The Design Observer Twenty






Rob Walker writes about technology, design, business, the arts, and other subjects. His column The Workologist appears in The New York Times Sunday Business section. Previously he wrote the Consumed column for The New York Times Magazine, and has contributed to many publications. He is co-editor (with Joshua Glenn) of the book Significant Objects: 100 Extraordinary Stories About Ordinary Things, and author of Buying In: The Secret Dialogue Between What We Buy and Who We Are.    

















































































































































10.03.08
Subconscious Warm-Up
The Speedo LZR Racer suits worn by
Michael Phelps and other world-class swimmers. Promoted as a design breakthrough and worn by the most victorious Olympian in history, it offers a potent blend of functional promise and emotional aspiration.












04.08.07
Back to Basics Egg & Muffin Toaster
In a recent issue of The 
M.I.T. Sloan Management Review, Michael Schrage, a business writer and an M.I.T. researcher, challenged what Bruce Greenwald, has said about the fate of all innovative technologies: “In the long run, everything is a toaster.”




















Observed


Corn husks were just the start: a Mexican designer in London writes his own rules. [JH]

Wieden+Kennedy London launches standalone branding and design studio—called—NOT Wieden+Kennedy. (Play their logo generator yourself, here.) [JH]

Inclusive design, at Microsoft. [JH]

Best design stories of 2022, from The Guardian. [JH]

Penmanship, cursive, handwriting—what’s the point? [JH]

Set on half an acre in the lovely hamlet of High Falls, New York, the studio that once served Marc Chagall is for sale. [JH]

After escaping from a creatively-repressed and unsatisfactory graphic design career, Sticht became a public safety officer at the University of Rochester. (There’s hope for us all!) [JH]

Weird and wonderful artifacts, via Jason Kottke. [JH]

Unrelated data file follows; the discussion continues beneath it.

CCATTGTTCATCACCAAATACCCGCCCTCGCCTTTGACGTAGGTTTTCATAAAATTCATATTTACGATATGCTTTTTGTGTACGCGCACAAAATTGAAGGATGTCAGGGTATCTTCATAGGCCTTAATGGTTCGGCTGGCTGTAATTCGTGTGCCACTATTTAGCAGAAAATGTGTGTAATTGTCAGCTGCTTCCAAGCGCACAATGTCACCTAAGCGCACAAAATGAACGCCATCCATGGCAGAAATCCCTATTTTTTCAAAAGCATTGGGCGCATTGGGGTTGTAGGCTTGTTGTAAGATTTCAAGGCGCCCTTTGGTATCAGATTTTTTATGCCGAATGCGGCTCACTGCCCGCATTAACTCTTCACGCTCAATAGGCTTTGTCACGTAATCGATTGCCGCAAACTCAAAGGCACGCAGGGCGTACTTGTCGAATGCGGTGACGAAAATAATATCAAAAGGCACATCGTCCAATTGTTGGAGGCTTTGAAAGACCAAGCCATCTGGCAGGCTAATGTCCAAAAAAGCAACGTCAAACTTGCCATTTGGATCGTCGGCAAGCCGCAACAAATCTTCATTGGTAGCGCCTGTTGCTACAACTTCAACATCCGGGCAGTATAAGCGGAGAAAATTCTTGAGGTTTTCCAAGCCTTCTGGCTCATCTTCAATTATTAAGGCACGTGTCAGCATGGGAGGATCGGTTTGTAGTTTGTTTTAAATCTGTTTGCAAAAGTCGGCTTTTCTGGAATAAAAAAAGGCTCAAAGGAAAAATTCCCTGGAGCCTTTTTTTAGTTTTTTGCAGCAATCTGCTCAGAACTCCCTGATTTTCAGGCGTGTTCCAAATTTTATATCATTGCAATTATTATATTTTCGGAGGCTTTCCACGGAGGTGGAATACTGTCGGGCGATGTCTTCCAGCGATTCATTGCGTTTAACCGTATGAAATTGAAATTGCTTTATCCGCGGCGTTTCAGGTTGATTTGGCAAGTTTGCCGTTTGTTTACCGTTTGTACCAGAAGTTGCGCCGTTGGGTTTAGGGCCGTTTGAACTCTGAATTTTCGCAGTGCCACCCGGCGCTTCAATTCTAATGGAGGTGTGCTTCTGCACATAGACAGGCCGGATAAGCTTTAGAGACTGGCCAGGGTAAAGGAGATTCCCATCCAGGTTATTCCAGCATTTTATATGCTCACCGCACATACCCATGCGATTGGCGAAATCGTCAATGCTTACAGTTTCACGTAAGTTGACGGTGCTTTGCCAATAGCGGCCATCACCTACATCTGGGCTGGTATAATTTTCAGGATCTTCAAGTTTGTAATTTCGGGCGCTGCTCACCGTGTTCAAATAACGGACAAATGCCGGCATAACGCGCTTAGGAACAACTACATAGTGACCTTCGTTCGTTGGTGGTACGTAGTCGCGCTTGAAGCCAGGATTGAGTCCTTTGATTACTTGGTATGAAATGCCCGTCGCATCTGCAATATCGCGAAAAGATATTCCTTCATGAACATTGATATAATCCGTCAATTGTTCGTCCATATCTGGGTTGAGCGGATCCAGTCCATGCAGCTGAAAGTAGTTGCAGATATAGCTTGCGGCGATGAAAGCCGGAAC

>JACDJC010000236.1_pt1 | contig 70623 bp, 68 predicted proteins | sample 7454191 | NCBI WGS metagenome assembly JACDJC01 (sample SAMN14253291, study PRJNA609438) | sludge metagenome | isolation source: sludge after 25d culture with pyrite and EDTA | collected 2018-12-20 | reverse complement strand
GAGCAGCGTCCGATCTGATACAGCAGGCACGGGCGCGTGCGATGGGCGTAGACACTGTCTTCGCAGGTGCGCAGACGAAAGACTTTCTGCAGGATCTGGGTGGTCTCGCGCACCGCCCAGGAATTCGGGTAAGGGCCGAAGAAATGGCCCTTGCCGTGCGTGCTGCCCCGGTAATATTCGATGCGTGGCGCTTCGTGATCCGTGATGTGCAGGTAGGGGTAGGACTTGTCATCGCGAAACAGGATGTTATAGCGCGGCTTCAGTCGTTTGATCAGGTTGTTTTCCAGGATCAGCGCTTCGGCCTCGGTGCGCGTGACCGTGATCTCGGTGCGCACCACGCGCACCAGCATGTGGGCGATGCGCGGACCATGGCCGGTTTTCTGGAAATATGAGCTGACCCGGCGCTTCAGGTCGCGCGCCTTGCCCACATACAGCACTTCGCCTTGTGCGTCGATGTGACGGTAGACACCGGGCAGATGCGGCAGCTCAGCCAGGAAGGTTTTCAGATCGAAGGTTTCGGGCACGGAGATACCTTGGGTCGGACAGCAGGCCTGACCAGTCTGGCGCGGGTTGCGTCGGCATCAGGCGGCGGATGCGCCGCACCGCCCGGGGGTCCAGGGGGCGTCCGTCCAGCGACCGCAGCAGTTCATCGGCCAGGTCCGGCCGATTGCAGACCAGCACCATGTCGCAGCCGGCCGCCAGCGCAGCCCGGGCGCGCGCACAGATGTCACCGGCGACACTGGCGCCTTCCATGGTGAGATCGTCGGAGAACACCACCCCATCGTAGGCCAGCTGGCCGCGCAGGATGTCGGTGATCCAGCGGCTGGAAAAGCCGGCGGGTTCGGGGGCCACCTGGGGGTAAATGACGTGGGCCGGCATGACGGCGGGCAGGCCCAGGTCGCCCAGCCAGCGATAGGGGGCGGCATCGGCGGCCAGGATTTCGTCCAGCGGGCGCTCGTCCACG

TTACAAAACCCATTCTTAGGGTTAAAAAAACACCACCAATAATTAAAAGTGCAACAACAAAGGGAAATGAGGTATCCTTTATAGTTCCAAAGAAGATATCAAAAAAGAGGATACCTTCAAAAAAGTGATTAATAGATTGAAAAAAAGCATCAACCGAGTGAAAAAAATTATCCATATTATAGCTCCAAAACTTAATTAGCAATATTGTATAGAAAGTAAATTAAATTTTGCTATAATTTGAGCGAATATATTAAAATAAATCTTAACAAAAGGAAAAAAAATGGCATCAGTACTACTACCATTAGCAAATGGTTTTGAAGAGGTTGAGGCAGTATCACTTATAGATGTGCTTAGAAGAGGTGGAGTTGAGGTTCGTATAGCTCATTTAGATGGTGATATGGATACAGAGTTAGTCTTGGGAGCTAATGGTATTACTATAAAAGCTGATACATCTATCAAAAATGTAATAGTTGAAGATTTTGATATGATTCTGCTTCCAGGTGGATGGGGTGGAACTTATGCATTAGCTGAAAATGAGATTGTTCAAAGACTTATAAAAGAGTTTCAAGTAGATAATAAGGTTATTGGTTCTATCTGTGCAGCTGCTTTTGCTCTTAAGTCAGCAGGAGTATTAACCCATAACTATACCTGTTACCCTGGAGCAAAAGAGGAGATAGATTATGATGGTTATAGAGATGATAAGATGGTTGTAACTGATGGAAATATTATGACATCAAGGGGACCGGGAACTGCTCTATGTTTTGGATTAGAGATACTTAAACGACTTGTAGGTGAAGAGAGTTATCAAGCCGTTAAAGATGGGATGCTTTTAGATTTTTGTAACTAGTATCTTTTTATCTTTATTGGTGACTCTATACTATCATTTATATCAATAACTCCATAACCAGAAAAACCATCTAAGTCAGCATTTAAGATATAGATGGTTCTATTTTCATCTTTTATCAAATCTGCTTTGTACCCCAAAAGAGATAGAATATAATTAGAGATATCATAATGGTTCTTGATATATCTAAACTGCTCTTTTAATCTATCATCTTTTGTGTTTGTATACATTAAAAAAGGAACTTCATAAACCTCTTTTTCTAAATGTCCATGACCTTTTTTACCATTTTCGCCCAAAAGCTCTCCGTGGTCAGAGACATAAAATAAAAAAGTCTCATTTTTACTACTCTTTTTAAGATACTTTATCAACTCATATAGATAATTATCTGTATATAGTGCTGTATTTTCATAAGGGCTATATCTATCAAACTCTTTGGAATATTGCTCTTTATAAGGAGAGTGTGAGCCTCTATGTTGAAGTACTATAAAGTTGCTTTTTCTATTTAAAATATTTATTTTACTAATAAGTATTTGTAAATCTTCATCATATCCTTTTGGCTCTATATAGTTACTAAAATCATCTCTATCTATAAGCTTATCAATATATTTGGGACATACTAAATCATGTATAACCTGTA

Design fiction—a speciulative pracrtice that combines science fiction, design thinking, and foresight—might be the next innovation in business. [JH]

For the love of drawing. [JH]

Design and sex. [JH]

Design nerds—rejoice! [JH]

In the latest issue of Print, Paul Sahre discusses his grammy nomination with Debbie Millman. [JH]

Both standard and limited collector’s editions of MuirMcNeil’s System Process Form are now available at Volume, together with a range of uniquely seductive rewards.

Also from Volume: a never-before-seen selection of Paul Burgess photographs documenting the British band, Pulp. Compiled by Burgess and Louise Colbourne, This Is Hardcore is available for pre-purchase now. [JH]

We were sad to hear that the visionary George Lois, died last week. He was 91. [BV]

Chicago Design Through the Decades opens today and runs through the end of the year. The project starts with Art Deco in the 1920s and goes through the 2020s with digital portraits produced using neural networks. [BV]

Art and immersion, according to David Hockney. In London, through April. [JH]

Striking art and design faculty at Parsons and The New School make headlines—as they should. [JH]

Wakanda Forever‘s costumes represent a coming together of cultures. [BV]

Japandi! [JH]

Memorials are retrospective but also aspirational: They are statements about who we mourn and prescriptions for how we mourn; in a way, they are self-portraits. [JH]



Jobs | February 02